Face to Face January 3, 2006 Lune": the idol of the Dakar scooter boys Number 198: Alioune Sarr (SEN) On his first trip abroad and big debut in the Dakar, Alioune Sarr is living a waking dream. For this bike-mad 25-year-old who had never...
Face to Face
January 3, 2006
Lune": the idol of the Dakar scooter boys
Number 198: Alioune Sarr (SEN)
On his first trip abroad and big debut in the Dakar, Alioune Sarr is living a waking dream. For this bike-mad 25-year-old who had never before set foot outside Senegal, even the technical checks for the greatest raid rally in the world were an adventure in their own right. "As soon as I arrived at the verifications, I headed for the bike park to see the latest innovations," he enthuses. Encouraged and advised by his "big brother" Mame Less Diallo, he has spent a year putting his project together, found a secondhand Honda 400 XR and secured his funding at the last minute: "Just a few hours before the plane left, I collected the money from a big sponsor. Getting the budget together has been an absolute nightmare," smiles the young man who is well-known in Dakar for his acrobatic scooter shows and who also makes his living selling secondhand wheels.
Installed in Lisbon since the start of the week at the home of a friend originally from Dakar, "Lune the Lynx" could not be prouder or happier about rubbing shoulders with drivers whose arrival he has often cheered at Lake Rose. "I've watched the finish of the rally with my brothers many times. At home, I've got the autographs of Jutta Kleinschmidt and Stephane Peterhansel, one of Hubert Auriol's gloves, and I even spoke to Nani Roma once." But the reality of actually taking part of the race is still enough to give even this rebellious daredevil a touch of the jitters. "I feel under pressure and I'm not that relaxed," he admits. As I won't have any assistance in the race, my main fear is that my bike will give up on me during the route (...) The Dakar is long and I keep wondering if I'll have the mental strength to overcome the driving and navigational obstacles."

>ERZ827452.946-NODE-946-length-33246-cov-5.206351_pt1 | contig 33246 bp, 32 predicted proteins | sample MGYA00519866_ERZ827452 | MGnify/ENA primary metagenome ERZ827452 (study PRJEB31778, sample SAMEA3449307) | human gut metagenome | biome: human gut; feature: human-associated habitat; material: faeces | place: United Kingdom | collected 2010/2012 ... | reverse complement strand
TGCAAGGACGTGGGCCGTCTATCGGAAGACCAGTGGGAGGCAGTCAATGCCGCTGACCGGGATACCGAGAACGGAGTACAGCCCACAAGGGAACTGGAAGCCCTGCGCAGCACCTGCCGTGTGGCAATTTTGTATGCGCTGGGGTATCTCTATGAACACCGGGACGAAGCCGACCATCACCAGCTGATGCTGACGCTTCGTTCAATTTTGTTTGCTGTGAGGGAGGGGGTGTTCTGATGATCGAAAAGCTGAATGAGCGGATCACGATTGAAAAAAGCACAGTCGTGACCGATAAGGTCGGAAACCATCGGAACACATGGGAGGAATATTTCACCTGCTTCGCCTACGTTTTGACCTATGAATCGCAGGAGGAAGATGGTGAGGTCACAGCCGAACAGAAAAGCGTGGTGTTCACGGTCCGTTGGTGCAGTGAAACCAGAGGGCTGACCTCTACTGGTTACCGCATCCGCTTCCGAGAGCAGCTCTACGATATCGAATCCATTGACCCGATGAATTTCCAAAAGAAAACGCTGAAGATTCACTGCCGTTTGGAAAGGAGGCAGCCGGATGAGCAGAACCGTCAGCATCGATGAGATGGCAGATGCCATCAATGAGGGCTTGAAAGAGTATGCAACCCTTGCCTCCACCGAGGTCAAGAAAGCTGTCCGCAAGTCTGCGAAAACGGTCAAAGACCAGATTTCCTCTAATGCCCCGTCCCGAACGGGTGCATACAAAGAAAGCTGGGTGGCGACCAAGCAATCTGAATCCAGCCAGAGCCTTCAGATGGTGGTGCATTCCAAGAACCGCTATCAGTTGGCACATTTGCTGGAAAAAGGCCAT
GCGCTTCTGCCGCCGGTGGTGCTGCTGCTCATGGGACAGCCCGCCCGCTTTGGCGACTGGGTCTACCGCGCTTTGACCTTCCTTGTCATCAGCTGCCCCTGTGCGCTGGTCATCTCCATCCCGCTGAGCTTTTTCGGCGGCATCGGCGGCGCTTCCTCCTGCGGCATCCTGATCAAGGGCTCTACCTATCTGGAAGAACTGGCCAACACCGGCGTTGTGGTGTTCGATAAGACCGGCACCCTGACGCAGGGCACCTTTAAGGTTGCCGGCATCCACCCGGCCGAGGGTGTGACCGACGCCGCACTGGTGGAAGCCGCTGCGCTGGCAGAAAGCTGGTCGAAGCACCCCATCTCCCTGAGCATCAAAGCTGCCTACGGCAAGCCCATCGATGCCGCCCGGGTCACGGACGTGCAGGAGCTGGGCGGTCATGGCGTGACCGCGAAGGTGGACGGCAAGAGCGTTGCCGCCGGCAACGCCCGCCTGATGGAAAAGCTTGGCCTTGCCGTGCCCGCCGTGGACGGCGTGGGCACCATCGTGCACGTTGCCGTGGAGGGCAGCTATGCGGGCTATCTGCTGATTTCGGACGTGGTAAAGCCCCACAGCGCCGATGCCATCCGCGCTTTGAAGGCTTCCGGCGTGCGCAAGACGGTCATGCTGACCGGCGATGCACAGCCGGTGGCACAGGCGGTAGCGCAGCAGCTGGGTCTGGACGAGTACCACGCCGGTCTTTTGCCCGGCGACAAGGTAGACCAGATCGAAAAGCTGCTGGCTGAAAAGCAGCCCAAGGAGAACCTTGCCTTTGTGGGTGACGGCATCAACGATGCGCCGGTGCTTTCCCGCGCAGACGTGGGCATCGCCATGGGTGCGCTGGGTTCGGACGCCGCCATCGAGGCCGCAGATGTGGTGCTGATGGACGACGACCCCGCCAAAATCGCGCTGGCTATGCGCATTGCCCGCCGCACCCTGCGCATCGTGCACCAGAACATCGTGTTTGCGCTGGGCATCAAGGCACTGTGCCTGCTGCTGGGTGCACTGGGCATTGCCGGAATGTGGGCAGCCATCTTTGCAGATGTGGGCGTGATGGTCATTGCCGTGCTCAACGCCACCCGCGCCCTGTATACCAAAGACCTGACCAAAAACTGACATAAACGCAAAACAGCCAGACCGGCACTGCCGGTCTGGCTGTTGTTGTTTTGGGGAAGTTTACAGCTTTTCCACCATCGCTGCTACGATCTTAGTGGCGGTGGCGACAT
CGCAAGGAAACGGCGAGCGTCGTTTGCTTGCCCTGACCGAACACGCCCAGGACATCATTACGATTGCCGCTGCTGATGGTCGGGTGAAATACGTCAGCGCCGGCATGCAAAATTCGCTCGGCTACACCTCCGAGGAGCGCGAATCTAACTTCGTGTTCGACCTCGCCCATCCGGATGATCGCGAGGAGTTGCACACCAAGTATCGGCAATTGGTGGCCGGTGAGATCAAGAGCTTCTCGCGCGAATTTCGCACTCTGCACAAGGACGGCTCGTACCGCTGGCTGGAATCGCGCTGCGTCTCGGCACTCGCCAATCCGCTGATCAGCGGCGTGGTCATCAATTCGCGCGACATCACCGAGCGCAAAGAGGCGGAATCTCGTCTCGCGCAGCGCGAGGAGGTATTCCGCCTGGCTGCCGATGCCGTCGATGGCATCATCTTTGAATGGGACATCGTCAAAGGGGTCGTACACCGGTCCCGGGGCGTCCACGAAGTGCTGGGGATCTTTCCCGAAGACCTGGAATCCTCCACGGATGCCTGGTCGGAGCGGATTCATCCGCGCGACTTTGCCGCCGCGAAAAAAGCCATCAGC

It is with this in mind that he has been riding in the Lompoul desert in the north of Senegal, getting used to the sand dunes. His sole objective is to take his bike -- prepared in France by Challenge 75- all the way to Dakar within the time limits. If he does, his pals have promised to line up to welcome him in style... on their scooters!
auto: Madalena Antas - Jean-Michel Polato
NUMBER 452: PROMOTECH RAID RALLY
As first appearances go, it's very high-profile. For her inaugural Euromilhoes-Lisboa-Dakar rally, Madalena Antas is aiming solely to reach the finish, but as a mob of admirers thronged around her during the verifications, one could have been forgiven for thinking that this attractive 29-year-old Portuguese, who has twice been national women's all-terrain champion, was targeting victory. Admittedly, it was easy for her most fervent fans to accompany her at the start, as her home town of Cascais is just a few kilometers from Belem Cultural Centre, but that's not the only reason for the enthusiasm surrounding her.
"Portuguese people love mechanical sports and are therefore extremely demanding with regard to their representatives. I'm continually being approached by the national media, who all speak to me about possible targets or even stage victories on home soil during the first two stages. They simply don't realize that for a first Dakar, just reaching the finish is a victory in its own right," this native of Rio de Janeiro explains.
But at the wheel of a new-generation Nissan Navarra pick-up and with a former stable co-driver alongside her in Michel Polato, this art student has all the elements in place to do well, a fact which only serves to increase the pressure. "Originally, we were going to be in a Patrol GR, which is much less competitive, but a month before the start, Promotech finally decided to entrust me with a real race car. It's fantastic, but also more stressful as it's an unforgiving vehicle. What's more, I haven't even driven it yet, so I can't wait to test it out."
As she seeks to aims to restore family honour (her mother, Teresa Cupertino De Miranda, took part in the Paris-Le Cap Dakar, without however completing the course), rapid familiarisation with her vehicle amounts to a vital prerequisite. "My mother has given me tremendous support throughout my preparation and, as she'll be accompanying me in assistance, I'd dearly love to give her a place on the podium by proxy."